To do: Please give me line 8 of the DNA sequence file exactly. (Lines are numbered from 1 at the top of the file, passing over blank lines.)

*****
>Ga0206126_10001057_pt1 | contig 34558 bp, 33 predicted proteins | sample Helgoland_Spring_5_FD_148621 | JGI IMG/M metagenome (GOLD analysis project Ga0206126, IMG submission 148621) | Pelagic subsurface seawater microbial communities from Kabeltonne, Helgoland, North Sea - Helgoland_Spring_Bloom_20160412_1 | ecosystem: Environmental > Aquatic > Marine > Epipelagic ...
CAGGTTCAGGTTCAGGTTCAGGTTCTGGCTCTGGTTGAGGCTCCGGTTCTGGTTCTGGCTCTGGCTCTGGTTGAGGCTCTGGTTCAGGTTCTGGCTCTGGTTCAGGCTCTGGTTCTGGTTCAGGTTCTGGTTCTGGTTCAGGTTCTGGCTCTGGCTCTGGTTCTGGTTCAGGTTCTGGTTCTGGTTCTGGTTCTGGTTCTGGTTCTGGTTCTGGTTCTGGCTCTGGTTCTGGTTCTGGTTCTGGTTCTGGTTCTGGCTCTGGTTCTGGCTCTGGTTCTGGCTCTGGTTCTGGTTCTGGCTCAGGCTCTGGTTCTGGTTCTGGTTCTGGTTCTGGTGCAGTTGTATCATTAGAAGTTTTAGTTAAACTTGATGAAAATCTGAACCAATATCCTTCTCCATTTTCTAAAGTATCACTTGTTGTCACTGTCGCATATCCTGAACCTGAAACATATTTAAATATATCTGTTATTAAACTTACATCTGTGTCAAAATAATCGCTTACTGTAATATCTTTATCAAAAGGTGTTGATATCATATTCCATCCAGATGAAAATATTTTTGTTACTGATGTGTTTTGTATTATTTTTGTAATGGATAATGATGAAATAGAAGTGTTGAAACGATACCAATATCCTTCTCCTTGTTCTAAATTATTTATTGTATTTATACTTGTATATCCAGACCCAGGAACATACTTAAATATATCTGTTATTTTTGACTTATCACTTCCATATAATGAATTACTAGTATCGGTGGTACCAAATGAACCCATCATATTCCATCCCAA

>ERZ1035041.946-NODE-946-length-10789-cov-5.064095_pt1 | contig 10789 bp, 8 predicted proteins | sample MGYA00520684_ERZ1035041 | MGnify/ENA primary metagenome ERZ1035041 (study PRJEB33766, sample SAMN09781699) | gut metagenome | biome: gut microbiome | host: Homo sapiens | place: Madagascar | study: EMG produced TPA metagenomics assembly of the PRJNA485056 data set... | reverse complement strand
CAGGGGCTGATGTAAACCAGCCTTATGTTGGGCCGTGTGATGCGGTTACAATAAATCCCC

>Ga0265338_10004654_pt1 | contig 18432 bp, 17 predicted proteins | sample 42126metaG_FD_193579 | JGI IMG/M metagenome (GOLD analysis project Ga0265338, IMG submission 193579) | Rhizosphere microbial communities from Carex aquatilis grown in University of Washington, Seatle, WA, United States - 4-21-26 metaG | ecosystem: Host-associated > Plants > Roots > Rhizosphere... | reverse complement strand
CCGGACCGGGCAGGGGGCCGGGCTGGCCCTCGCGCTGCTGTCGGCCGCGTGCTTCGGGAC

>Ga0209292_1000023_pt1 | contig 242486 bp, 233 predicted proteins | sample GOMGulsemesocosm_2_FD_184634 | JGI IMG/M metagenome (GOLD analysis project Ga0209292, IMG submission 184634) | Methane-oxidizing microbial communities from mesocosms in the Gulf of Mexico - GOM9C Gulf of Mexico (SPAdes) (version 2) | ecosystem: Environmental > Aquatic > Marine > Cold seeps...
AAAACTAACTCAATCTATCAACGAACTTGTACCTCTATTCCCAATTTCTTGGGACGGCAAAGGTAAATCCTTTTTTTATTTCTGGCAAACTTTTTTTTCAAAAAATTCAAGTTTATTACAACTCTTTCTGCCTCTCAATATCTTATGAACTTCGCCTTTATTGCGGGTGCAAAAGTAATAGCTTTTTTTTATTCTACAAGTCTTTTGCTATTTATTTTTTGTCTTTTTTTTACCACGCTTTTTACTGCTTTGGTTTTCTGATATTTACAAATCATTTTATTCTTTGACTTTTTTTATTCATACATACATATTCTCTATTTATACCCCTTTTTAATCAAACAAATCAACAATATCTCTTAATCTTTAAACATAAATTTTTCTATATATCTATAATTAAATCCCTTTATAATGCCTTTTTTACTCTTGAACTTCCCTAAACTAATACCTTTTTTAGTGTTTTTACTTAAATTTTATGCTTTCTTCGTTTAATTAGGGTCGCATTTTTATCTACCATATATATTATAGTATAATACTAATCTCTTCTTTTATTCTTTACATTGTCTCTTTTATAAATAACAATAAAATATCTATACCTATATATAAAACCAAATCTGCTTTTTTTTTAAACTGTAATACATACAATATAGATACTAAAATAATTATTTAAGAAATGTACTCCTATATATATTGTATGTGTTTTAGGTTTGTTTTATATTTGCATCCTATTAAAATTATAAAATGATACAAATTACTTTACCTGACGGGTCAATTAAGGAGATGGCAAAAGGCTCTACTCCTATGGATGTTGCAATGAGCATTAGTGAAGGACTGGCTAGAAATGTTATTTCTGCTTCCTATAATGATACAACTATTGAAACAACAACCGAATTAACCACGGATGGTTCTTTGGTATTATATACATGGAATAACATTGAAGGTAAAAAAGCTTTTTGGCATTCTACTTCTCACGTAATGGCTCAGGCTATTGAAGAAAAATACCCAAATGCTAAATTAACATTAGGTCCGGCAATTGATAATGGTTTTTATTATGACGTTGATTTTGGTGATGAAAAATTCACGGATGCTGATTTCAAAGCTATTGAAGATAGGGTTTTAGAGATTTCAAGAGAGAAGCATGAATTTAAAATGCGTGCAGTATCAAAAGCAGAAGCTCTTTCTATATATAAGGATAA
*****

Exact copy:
AAAACTAACTCAATCTATCAACGAACTTGTACCTCTATTCCCAATTTCTTGGGACGGCAAAGGTAAATCCTTTTTTTATTTCTGGCAAACTTTTTTTTCAAAAAATTCAAGTTTATTACAACTCTTTCTGCCTCTCAATATCTTATGAACTTCGCCTTTATTGCGGGTGCAAAAGTAATAGCTTTTTTTTATTCTACAAGTCTTTTGCTATTTATTTTTTGTCTTTTTTTTACCACGCTTTTTACTGCTTTGGTTTTCTGATATTTACAAATCATTTTATTCTTTGACTTTTTTTATTCATACATACATATTCTCTATTTATACCCCTTTTTAATCAAACAAATCAACAATATCTCTTAATCTTTAAACATAAATTTTTCTATATATCTATAATTAAATCCCTTTATAATGCCTTTTTTACTCTTGAACTTCCCTAAACTAATACCTTTTTTAGTGTTTTTACTTAAATTTTATGCTTTCTTCGTTTAATTAGGGTCGCATTTTTATCTACCATATATATTATAGTATAATACTAATCTCTTCTTTTATTCTTTACATTGTCTCTTTTATAAATAACAATAAAATATCTATACCTATATATAAAACCAAATCTGCTTTTTTTTTAAACTGTAATACATACAATATAGATACTAAAATAATTATTTAAGAAATGTACTCCTATATATATTGTATGTGTTTTAGGTTTGTTTTATATTTGCATCCTATTAAAATTATAAAATGATACAAATTACTTTACCTGACGGGTCAATTAAGGAGATGGCAAAAGGCTCTACTCCTATGGATGTTGCAATGAGCATTAGTGAAGGACTGGCTAGAAATGTTATTTCTGCTTCCTATAATGATACAACTATTGAAACAACAACCGAATTAACCACGGATGGTTCTTTGGTATTATATACATGGAATAACATTGAAGGTAAAAAAGCTTTTTGGCATTCTACTTCTCACGTAATGGCTCAGGCTATTGAAGAAAAATACCCAAATGCTAAATTAACATTAGGTCCGGCAATTGATAATGGTTTTTATTATGACGTTGATTTTGGTGATGAAAAATTCACGGATGCTGATTTCAAAGCTATTGAAGATAGGGTTTTAGAGATTTCAAGAGAGAAGCATGAATTTAAAATGCGTGCAGTATCAAAAGCAGAAGCTCTTTCTATATATAAGGATAA